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When NaCl is added to water, it dissociates into $\rm{Na^+}$ and $\rm{Cl^-}$. The newly formed $\rm{Na^+}$ and $\rm{Cl^-}$ do not react with water.

When $\rm{CH_3COONa}$ (sodium acetate) is added to water, it dissociates into $\rm{CH_3COO^-}$ and $\rm{Na^+}$. The newly formed $\rm{CH_3COO^-}$ reacts with water to form $\rm{CH_3COOH}$ and $\rm{OH^-}$ ions.

Why is it that $\rm{Cl^-}$ does not react with water, but $\rm{CH_3COO^-}$ reacts with water?

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    $\begingroup$ Search for concept of strong and weak acids. $\endgroup$ – Poutnik May 29 at 4:27
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    $\begingroup$ Chloride ion is stable enough to exist on its own, acetate not so much and thus tries to grab $\ce{H+}$ from water. $\endgroup$ – Nisarg Bhavsar May 29 at 5:11
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According to Bronsted-Lowry Acid-Base theory, stronger acids have weaker conjugate bases and vice-versa.

$\ce{HCl}$, being a strong acid in water, it's conjugate base i.e $\ce{Cl-}$ is weak or it is more stable. Although it reacts with $\ce{H2O}$ but to a very less extent. Whereas in the case of $\ce{CH3COOH}$, it being a weak acid, it's conjugate base is a strong base. So, it reacts with water and forms relatively more stable $\ce{CH3COOH}$.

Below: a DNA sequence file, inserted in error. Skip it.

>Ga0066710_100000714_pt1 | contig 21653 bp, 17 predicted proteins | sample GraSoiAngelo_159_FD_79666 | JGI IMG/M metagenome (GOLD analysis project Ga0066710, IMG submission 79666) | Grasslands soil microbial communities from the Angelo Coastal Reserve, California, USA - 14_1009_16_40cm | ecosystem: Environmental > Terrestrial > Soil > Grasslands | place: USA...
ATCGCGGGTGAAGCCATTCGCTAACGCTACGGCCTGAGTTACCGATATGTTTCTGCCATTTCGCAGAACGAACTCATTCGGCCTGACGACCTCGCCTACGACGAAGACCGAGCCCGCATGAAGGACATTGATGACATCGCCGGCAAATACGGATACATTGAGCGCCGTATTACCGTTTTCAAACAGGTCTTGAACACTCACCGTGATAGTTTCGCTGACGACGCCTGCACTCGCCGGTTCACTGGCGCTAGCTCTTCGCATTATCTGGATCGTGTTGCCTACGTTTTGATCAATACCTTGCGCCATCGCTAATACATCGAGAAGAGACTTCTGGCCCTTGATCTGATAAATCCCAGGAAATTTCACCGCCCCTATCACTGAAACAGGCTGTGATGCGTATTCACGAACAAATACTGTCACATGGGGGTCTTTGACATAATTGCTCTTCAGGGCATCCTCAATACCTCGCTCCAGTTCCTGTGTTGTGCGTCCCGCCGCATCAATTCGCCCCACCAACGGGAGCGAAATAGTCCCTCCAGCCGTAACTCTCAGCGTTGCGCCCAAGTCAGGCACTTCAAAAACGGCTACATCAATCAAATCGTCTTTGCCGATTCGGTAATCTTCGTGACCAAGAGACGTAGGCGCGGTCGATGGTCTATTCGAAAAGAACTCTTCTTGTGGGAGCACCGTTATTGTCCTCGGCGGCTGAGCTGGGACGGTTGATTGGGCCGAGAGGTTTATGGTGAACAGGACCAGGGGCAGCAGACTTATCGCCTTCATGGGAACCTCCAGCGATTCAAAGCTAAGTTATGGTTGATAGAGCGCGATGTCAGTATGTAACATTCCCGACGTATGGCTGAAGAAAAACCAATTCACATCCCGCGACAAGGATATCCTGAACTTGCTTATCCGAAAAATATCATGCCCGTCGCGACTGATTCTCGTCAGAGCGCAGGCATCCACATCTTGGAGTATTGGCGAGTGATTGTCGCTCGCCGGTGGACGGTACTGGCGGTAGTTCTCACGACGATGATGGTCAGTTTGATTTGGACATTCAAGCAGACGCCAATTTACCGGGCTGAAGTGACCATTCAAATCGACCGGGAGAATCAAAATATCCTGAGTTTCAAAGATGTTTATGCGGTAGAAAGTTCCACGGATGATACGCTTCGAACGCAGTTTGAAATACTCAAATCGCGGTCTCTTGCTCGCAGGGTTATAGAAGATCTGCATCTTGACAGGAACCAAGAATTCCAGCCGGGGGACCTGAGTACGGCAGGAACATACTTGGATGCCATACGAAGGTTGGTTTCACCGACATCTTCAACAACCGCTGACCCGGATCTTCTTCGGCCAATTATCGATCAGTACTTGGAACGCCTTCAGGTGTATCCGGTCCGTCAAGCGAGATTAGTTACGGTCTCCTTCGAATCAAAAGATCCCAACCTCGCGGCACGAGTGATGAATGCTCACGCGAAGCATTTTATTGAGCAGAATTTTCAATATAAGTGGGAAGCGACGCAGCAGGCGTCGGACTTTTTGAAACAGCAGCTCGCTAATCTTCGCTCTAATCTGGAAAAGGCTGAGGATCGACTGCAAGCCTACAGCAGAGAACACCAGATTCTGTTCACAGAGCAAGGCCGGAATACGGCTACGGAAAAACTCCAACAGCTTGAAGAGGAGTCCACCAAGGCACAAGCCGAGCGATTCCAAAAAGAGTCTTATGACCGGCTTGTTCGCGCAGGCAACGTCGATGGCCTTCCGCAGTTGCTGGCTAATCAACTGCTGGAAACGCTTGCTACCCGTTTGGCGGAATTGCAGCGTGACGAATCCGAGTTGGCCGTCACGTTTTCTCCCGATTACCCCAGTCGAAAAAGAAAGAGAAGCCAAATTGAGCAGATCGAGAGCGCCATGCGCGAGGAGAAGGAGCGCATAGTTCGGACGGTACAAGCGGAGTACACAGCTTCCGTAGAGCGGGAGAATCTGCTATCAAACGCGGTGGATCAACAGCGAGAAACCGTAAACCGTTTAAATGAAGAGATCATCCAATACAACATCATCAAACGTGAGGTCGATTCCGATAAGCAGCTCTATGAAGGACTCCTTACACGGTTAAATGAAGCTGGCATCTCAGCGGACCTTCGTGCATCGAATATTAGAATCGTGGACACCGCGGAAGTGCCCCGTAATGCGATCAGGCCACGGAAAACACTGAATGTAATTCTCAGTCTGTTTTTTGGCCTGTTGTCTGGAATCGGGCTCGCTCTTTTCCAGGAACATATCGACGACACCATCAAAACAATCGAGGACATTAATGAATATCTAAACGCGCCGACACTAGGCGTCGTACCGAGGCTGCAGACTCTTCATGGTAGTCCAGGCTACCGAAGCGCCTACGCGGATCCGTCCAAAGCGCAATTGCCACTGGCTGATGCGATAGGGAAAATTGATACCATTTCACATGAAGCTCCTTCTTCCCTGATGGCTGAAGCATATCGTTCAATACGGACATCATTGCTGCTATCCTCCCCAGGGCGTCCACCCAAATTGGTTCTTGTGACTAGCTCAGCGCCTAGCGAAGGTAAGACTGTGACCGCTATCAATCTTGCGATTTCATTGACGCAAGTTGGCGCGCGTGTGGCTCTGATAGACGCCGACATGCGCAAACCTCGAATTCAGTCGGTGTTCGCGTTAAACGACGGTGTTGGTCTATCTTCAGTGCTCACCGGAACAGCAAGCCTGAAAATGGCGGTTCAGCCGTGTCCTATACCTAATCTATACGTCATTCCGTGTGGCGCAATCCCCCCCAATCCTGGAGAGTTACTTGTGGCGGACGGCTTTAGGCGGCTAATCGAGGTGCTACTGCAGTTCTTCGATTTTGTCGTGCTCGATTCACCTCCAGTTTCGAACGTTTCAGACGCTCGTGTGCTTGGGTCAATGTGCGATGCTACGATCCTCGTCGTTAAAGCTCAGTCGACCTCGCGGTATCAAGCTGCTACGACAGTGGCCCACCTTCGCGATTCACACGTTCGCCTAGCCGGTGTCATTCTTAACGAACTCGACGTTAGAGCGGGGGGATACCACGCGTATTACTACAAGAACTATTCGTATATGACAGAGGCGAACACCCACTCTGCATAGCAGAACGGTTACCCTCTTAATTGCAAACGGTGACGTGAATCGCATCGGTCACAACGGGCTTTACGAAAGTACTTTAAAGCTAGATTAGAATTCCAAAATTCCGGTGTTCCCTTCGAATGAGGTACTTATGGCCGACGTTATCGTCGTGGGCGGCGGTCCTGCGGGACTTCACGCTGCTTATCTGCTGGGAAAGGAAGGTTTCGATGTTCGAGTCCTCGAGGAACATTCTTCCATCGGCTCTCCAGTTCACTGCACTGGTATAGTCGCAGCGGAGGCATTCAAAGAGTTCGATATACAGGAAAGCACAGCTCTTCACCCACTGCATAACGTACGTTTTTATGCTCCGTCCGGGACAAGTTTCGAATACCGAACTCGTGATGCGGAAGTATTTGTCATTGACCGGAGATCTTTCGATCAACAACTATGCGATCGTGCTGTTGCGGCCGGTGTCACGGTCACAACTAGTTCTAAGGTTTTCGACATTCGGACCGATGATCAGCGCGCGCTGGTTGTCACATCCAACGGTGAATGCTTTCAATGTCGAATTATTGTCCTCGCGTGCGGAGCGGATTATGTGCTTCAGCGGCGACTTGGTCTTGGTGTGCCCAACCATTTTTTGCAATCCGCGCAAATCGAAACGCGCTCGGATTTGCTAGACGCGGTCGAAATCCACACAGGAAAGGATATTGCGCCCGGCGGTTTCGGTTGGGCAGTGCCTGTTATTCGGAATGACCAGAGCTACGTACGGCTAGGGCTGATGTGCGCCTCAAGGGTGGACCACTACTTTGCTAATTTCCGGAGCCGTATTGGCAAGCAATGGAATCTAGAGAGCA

The degree of hydrolysis, $\mathrm{h}$ of a salt of weak acid and strong base is approximately given by $\mathrm{h}$=$\sqrt{k_w/Ck_a}$.

If you substitute the $\mathrm{k_a}$ value for $\ce{CH3COOH}$ ( $\mathrm{k_a}$=$\pu{1.8E-5}$) for a $\mathrm{0.1M}$ solution of $\ce{CH3COONa}$, which yields $\mathrm{h=}$ $\pu{7.45E-4}$ where as for $\mathrm{0.1M}$ $\ce{NaCl}$ (although approximate) $\mathrm{h\approx}$$\pu{ 10^-10}$, which is negligible when compared to degree of hydrolysis of $\ce{CH3COONa}$.

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  • $\begingroup$ I agree that Cl- ion is stable because it has octet. Can we give a reason for the lesser stability of CH3COO- ion? $\endgroup$ – Nikhil Kumar May 29 at 5:33
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    $\begingroup$ @NikhilKumar Carbon isn't enough electronegative to hold the negative charge $\endgroup$ – Jayadithya May 29 at 5:46

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